Use the above parenteral or oral antibiotic regimens Use the above parenteral or oral antibiotic regimens Initially use the above parenteral antibiotics followed by oral antibiotics for four to six weeks Initially use the above parenteral antibiotics followed by oral antibiotics for eight to 12 weeks IV = intravenously; MRSA = methicillin-resistant Staphylococcus aureus; MSSA = methicillin-susceptible S. aureus. *—Risk factors for polymicrobial infection include chronic ulcers, recent antibiotic use, and foot ischemia or gangrene. Information from references 3 and 24 through 30. Diabetic Foot Infection
WOUND MANAGEMENT
Figures 2 and 3 courtesy of David G. Armstrong, MD.
The wound should be dressed to allow for careful inspec-tion for evidence of healing and early identification of The Author
new necrotic tissue. Necrotic or unhealthy tissue should MAZEN S. BADER, MD, MPH, is an assistant professor of medicine at the be debrided, preferably surgically or with topical debrid- Memorial University of Newfoundland School of Medicine in St. John’s, ing agents. Removing pressure from the foot wound is Canada. He received his medical degree from Istanbul (Turkey) University School of Medicine and his master of public health degree from the Uni- crucial for healing35 and can be achieved through total versity of Kansas in Lawrence. Dr. Bader completed an internal medicine contact casting, removable cast walkers, and various residency at the University of Chicago (Ill.) Pritzker School of Medicine ambulatory braces, splints, modified half-shoes, and and an infectious diseases fellowship at the University of Kansas Medical Center in Kansas City. sandals.36 Edema of the legs can delay wound healing;controlling edema with leg elevation, compression stock- Address correspondence to Mazen S. Bader, MD, MPH, 300 Prince Phil-lip Dr., Division of Infectious Diseases, St. John’s, NL, Canada A1B3V6 ings, or a pneumatic pedal compression device enhances (e-mail: msbader1@hotmail.com). Reprints are not available from the the healing process.37 Evidence of resolution of infec- tion includes formation of granulation tissue, absence of Author disclosure: Nothing to disclose.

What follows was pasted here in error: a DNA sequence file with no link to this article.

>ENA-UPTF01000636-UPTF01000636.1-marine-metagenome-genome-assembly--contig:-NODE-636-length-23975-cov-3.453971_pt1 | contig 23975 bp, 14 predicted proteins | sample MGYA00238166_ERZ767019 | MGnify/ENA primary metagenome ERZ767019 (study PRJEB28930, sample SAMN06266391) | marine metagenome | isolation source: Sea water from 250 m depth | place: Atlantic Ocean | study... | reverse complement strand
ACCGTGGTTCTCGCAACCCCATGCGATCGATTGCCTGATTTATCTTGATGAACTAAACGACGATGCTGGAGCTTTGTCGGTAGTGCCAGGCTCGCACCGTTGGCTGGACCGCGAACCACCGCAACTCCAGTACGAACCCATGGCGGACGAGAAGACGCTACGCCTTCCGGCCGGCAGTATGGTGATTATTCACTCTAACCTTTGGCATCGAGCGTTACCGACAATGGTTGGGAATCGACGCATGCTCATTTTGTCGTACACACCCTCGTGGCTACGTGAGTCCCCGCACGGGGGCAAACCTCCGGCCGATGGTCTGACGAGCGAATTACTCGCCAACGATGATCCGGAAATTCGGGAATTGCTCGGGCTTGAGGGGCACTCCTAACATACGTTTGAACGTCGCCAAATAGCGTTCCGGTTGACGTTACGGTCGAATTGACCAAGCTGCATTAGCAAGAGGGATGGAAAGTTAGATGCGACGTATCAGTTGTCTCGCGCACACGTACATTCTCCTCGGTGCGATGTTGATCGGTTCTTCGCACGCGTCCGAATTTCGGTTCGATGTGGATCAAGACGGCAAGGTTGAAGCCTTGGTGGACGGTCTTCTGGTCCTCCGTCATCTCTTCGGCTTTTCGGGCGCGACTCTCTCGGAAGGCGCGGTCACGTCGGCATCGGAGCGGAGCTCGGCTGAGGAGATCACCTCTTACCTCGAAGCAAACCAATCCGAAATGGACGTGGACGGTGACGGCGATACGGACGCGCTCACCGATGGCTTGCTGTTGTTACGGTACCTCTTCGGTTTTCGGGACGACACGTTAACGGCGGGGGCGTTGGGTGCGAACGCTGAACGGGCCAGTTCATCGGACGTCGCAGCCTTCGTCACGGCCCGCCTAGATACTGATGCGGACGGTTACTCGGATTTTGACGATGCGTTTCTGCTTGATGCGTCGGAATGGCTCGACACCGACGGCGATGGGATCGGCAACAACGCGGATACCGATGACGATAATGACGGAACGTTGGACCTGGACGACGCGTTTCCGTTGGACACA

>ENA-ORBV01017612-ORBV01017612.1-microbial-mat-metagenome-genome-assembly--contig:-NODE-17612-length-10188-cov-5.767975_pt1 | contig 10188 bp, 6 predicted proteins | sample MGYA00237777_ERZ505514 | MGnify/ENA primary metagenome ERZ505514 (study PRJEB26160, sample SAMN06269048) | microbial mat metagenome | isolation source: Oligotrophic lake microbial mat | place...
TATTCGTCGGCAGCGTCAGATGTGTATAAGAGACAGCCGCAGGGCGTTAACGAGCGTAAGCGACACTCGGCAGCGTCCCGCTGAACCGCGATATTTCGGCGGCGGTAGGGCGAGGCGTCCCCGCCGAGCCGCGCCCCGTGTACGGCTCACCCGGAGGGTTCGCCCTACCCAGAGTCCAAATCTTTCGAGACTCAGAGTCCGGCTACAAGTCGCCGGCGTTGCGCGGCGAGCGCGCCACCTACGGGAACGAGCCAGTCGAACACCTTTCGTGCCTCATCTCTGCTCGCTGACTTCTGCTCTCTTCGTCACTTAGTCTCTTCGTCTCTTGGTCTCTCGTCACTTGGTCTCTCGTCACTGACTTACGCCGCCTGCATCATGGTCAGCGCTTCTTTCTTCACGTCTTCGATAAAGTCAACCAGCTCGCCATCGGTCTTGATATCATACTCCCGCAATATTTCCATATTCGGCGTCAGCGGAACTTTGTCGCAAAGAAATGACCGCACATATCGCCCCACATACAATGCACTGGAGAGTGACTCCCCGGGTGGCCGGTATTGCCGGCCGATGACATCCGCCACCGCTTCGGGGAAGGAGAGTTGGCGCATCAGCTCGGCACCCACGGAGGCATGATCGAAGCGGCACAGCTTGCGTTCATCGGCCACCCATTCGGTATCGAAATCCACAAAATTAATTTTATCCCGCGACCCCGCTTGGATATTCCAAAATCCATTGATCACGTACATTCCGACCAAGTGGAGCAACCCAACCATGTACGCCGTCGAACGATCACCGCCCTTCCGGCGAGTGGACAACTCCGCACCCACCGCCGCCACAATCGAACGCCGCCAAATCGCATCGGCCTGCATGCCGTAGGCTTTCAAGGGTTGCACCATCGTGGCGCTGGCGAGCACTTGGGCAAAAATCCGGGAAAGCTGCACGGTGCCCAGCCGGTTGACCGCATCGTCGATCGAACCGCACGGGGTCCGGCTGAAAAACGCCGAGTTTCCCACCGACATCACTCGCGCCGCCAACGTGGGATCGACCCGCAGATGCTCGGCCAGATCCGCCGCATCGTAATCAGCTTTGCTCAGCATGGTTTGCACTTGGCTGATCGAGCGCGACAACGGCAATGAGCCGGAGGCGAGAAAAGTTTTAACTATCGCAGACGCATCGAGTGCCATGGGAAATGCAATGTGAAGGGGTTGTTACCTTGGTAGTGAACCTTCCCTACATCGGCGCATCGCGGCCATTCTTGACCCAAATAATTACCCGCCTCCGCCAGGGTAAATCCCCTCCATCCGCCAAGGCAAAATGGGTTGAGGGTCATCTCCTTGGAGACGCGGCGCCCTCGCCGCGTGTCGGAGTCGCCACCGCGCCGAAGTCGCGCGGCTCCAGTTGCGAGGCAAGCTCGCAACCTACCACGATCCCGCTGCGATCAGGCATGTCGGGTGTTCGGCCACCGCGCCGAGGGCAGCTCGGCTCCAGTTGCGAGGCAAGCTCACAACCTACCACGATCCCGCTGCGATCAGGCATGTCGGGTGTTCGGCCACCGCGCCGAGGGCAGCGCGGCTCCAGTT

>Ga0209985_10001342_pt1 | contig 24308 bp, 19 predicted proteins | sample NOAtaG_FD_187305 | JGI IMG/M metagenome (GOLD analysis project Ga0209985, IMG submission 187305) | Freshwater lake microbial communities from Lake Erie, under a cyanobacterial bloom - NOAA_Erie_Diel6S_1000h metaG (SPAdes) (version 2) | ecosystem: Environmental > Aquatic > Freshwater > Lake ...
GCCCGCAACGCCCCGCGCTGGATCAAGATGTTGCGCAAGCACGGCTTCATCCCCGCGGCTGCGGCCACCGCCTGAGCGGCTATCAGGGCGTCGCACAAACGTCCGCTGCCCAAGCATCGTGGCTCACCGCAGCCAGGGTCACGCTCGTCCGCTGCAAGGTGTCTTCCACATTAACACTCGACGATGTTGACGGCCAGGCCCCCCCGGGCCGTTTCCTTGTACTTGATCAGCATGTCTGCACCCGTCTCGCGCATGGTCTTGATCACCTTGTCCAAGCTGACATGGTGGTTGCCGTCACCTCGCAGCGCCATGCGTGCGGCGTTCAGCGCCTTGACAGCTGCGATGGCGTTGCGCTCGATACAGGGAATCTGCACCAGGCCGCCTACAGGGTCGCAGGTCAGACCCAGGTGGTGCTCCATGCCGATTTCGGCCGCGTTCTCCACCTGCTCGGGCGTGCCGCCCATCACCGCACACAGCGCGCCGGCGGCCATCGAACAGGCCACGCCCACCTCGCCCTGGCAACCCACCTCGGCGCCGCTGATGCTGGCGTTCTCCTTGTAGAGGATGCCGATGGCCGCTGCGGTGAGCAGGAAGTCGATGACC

necrotic tissue, and closing of the wound. If osteomyeli-tis is present, signs of healing include a drop in ESR and REFERENCES
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METABOLIC STABILITY
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July 1, 2008 V Volume 78, Number 1 American Family Physician 79